|[ Excerpt from The Science of Yoga, page 129 ]
In the Sanskrit language tala means "tree" or more specifically, "palm tree" and that is why this asana is also referred to as the "tree-pose" (or palm tree pose).
Note: There is a different position also known as the “tree pose,” called vriksha asana in Sanskrit, which is among the popular asanas practiced by many today.
Note: In the beginning, try to hold the posture with the mudra for 20 – 30 seconds, gradually increasing over time.
Begin in sama sthiti asana with your hands in front of your chest in namaskara mudra.
- Step your legs apart, with the distance between your feet slightly narrower than shoulder-width. Make sure that the inner borders of your feet are parallel and that your weight is equally distributed between both feet.
- Inhale and raise your arms in a wide arc, into a parallel position above your head, with the palms open and facing forward. Feel the whole body stretch as much as possible from the legs through the trunk and arms, keeping hands and fingers straight, but relaxed.
- Stand as fully extended as possible within this position without tension or rigidness. The shoulders should feel relaxed with the arms fully extended but not tense.
- Now apply asvini mudra by holding a continual contraction of the muscles of the anus and the entire anal zone.
- Close your eyes and breathe deeply and slowly.
- Finish the exercise by slowly lowering the arms to the sides, in the reverse manner.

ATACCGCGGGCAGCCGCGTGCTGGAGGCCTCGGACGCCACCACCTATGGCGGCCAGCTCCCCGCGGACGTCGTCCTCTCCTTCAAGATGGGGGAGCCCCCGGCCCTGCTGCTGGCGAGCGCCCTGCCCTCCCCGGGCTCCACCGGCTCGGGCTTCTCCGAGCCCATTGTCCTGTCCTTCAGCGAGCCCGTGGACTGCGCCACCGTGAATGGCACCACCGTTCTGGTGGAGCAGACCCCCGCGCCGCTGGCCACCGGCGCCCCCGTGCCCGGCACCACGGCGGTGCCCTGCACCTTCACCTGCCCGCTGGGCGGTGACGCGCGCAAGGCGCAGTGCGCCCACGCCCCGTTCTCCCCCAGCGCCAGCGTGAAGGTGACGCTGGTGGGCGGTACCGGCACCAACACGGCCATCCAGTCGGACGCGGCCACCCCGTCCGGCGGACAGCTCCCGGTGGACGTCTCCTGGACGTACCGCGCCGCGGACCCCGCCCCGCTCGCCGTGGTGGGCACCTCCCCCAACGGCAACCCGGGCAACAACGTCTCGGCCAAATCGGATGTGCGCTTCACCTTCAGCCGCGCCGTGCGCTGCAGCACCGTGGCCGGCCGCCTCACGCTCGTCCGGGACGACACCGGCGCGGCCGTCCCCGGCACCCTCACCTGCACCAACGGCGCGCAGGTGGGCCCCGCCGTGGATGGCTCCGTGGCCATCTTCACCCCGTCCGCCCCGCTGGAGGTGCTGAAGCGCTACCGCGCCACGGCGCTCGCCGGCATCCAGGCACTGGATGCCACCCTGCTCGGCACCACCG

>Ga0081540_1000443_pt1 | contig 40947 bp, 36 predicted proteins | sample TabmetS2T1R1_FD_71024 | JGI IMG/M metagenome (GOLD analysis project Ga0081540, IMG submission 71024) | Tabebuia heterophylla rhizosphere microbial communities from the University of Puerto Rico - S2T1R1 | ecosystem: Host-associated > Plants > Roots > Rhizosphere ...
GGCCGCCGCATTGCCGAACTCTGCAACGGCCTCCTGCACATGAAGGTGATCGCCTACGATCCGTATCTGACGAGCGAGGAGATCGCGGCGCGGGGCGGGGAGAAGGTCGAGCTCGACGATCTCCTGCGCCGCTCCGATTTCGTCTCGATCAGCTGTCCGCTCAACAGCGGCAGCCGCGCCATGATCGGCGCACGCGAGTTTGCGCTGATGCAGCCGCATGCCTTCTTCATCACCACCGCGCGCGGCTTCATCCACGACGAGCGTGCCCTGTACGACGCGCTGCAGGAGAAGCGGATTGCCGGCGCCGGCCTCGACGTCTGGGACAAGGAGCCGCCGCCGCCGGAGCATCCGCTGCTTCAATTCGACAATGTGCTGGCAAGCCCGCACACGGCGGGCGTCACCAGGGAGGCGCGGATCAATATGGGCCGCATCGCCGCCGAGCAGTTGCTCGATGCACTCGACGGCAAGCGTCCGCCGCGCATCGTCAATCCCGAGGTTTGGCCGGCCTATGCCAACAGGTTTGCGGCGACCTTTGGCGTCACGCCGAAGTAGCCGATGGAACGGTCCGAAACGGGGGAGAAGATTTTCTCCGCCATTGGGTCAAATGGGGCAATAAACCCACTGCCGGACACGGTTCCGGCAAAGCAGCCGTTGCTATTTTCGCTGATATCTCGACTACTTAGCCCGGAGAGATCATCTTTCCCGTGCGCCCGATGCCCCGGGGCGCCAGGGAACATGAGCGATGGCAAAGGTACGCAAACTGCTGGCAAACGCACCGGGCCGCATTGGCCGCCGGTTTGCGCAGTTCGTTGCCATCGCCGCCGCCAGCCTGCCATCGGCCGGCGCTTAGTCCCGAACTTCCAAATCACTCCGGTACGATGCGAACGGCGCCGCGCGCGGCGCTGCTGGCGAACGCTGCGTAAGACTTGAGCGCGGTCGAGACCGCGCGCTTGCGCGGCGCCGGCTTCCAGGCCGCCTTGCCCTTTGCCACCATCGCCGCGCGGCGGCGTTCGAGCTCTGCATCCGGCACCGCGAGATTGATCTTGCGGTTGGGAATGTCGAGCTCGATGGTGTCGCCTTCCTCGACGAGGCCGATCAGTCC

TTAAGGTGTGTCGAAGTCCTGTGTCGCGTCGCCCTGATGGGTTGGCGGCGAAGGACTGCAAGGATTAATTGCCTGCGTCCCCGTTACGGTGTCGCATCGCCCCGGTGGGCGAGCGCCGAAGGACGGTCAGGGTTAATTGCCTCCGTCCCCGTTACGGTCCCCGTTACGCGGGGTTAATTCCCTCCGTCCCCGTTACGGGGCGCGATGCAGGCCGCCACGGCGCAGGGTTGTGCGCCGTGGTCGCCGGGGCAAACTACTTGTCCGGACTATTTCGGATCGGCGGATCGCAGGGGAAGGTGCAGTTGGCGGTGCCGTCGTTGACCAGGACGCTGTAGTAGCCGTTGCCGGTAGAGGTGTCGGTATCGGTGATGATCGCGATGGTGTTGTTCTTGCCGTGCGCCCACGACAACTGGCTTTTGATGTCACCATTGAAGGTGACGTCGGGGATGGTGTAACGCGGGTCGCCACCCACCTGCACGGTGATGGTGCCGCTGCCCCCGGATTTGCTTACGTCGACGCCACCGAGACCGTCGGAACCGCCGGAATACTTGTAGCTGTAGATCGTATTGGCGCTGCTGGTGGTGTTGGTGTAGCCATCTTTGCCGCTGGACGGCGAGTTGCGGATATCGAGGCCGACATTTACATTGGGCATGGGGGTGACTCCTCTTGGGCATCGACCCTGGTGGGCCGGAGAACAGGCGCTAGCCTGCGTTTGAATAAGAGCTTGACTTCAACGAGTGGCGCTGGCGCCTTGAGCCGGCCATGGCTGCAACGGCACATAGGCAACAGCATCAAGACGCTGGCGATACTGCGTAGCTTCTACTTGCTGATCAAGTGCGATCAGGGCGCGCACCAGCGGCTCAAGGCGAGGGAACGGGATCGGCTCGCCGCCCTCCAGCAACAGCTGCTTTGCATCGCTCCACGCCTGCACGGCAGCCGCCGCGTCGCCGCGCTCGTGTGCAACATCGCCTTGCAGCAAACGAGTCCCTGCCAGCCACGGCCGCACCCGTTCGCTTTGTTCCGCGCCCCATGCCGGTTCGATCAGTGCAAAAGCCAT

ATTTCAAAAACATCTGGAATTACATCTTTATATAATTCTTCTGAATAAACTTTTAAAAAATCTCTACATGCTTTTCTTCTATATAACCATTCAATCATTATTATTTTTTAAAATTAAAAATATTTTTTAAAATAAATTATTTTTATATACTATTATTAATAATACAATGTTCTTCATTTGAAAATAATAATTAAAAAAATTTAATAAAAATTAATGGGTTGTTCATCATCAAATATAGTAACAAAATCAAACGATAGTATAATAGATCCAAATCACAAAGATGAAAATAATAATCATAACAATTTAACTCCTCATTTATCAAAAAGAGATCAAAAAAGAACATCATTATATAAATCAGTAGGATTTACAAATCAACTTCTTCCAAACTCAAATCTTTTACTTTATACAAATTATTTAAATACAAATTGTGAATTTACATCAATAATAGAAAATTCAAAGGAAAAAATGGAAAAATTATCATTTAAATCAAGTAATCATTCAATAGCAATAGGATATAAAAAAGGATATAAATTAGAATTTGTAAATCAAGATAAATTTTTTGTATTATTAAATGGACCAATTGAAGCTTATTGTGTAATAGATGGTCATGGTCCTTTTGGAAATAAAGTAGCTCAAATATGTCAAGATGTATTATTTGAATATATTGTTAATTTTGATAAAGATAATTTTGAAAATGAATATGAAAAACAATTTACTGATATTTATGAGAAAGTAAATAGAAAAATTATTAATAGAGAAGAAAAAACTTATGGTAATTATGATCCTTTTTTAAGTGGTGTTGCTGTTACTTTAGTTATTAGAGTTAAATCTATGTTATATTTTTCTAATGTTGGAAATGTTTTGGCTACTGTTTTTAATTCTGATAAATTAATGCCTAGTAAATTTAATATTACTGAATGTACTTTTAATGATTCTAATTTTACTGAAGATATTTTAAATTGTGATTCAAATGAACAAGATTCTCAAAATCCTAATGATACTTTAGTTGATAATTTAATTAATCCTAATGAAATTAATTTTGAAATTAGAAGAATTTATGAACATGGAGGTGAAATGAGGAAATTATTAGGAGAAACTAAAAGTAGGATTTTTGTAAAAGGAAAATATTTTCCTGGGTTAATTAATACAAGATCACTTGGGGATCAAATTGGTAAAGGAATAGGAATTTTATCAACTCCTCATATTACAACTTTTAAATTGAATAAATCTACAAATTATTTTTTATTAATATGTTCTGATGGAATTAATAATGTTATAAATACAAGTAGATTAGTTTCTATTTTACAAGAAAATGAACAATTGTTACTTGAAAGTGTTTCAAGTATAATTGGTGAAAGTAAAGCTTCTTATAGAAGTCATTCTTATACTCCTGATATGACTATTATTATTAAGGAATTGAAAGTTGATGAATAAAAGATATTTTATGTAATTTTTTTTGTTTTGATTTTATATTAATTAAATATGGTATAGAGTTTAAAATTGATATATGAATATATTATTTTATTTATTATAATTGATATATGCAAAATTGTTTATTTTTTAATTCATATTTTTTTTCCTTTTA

- Stand relaxed with the eyes closed and take a few easy breaths.
Effects and Benefits
Through the practice of this asana the body will become light and agile. It is beneficial for sciatic nerve problems and also for those who experience poor circulation and sensitivity to cold in their limbs.
This is a great practice for those who spend long hours sitting or working in front of a computer, as it stretches and lengthens all of the long muscles of the body while also opening the spinal, shoulder and hip joints.
Therefore, much body tension can be relieved by this position, while at the same time its practice can help to re-establish proper body posture.
Tala asana is especially beneficial for women as it can be practiced even up to a few days before childbirth. In fact, out of the numerous asanas, this is one of the few that can be practiced throughout the entire pregnancy.
Its practice will help to energize and revitalize one who has become tired and fatigued during pregnancy, keeping the expectant mother healthy. It may also aid in easing childbirth.
NOTE: This yoga article is an excerpt from The Science of Yoga, an online yoga training program with streaming yoga videos and 600 pages of step-by-step yoga instruction.
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